To quote a saying, "justice delayed is justice denied." In two of the cases described in the introduction to this paper, criminal complaints filed by Romani victims against persons who had violently attacked them had not yet been brought to trial at the time of writing, although the underlying incidents occurred in 1996 and 1997. With respect to European Court of Human Rights case law, whether the length of proceedings is so excessive as to give rise to a claim for denial of a fair trial or lack of an effective remedy depends upon various factors such as the complexity of the case,27 what is at stake for the applicant,28 and the conduct of both the state authorities and the applicant himself.29 Perhaps the best known European Court decisions relating to unreasonable delays are those involving a number of cases against Italy in the 1980s. In Pretto v. Italy,30 the applicant brought a lawsuit involving the sale of land before a regional court in September of 1971. Judgment was rendered in March 1973 and appealed in July. In October 1974, the appellate court reversed the regional court’s decision, which was then taken to the Court of Cassation in February 1975. After various appeals and cross-appeals, a final judgment was finally served on Mr Pretto in June 1977. In considering his claim under Article 6(1), the European Court took the relevant date as 1 August 1973, when Italy recognised the right to individual petition before the court, which meant a delay of three years, six months and five days. Applying the factors listed above (including complexity of the case and the conduct of the applicant and state officials), the Court concluded there was no breach of the "reasonable time" requirement.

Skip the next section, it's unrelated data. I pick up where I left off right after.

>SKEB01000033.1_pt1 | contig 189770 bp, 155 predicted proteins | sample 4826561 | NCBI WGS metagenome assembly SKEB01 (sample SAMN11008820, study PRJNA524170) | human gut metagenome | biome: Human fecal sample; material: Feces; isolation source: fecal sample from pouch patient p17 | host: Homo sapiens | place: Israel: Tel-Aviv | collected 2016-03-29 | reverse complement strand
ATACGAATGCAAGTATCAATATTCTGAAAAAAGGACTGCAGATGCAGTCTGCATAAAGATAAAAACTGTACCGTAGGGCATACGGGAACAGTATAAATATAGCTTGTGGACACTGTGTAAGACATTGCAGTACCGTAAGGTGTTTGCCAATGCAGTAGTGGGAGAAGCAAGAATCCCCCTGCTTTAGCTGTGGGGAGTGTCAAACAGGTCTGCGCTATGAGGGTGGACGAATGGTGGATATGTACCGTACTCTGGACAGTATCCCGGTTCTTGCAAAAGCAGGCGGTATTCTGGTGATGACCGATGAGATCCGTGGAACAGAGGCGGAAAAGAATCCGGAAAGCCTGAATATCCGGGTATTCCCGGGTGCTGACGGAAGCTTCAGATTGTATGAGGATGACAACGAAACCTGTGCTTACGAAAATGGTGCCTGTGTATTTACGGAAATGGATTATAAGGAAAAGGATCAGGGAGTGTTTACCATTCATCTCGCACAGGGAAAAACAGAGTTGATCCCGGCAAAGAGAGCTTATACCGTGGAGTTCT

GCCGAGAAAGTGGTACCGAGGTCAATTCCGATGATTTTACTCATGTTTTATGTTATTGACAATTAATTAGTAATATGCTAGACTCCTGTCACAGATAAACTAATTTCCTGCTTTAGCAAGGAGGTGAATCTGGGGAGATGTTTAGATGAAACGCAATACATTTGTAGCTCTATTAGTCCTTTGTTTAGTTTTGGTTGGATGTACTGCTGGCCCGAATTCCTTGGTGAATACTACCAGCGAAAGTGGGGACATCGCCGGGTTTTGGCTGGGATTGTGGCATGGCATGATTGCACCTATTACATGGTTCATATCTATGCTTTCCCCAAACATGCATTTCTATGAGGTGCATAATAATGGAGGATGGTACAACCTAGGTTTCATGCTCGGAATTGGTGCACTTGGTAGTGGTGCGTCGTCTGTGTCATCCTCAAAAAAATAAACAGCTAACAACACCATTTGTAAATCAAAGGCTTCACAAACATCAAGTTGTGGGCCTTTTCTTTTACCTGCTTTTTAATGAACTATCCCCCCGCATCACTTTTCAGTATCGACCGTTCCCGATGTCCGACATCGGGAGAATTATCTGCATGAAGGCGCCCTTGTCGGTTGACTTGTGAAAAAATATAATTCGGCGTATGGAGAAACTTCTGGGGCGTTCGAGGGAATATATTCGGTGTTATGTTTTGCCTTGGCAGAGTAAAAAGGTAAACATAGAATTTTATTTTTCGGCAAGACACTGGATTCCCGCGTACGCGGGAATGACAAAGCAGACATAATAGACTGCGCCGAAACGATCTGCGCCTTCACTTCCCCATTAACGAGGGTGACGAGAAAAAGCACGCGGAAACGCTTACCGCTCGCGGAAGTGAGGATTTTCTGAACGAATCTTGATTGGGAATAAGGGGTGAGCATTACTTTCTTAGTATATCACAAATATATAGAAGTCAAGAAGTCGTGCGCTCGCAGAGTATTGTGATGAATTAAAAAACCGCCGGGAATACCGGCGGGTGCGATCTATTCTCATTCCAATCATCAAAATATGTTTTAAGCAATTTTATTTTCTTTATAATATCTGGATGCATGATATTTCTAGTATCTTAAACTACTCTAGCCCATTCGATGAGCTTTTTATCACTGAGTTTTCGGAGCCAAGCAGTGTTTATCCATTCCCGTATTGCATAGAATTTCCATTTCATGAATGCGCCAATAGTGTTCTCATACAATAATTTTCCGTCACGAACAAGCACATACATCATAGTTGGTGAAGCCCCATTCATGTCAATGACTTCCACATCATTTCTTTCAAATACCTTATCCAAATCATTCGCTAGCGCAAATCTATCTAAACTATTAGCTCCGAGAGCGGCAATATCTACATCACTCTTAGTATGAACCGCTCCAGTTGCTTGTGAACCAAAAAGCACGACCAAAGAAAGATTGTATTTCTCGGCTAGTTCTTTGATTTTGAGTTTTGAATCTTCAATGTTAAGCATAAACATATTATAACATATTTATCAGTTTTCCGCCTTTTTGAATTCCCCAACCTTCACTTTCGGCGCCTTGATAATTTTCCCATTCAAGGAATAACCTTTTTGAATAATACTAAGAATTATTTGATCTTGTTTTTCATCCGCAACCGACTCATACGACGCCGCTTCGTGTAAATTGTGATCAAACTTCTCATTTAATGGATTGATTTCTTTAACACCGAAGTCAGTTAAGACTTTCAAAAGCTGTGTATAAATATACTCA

The European Court has rejected arguments by governments attempting to justify delays due to inadequate staffing or administrative inconvenience.31 Criminal cases, by virtue of the applicant’s high personal stake in the proceedings, should be pursued more quickly than civil cases. The same rationale has applied in AIDS cases because of the dire health situation of the individuals involved and obvious urgency.32

It is somewhat ironic that the Court’s own delays often exceed the delays alleged to be unreasonable in domestic proceedings. For example, in the Pretto case discussed above, the Court’s decision was issued 8 December 1983, more than twelve years after the original complaint was filed and more than six years after the final judgment was served. It is not uncommon for a case to be pending for more than three years before the European Court even issues a ruling as to its admissibility.33 Delays with respect to criminal trials can give rise to claims under both Article 5 (right to liberty and security of person) and the "reasonable time" guarantees under the provisions of Article 6(1) of the European Convention. For purposes of this paper, only Article 6(1) is addressed.34

Access to a lawyer in criminal cases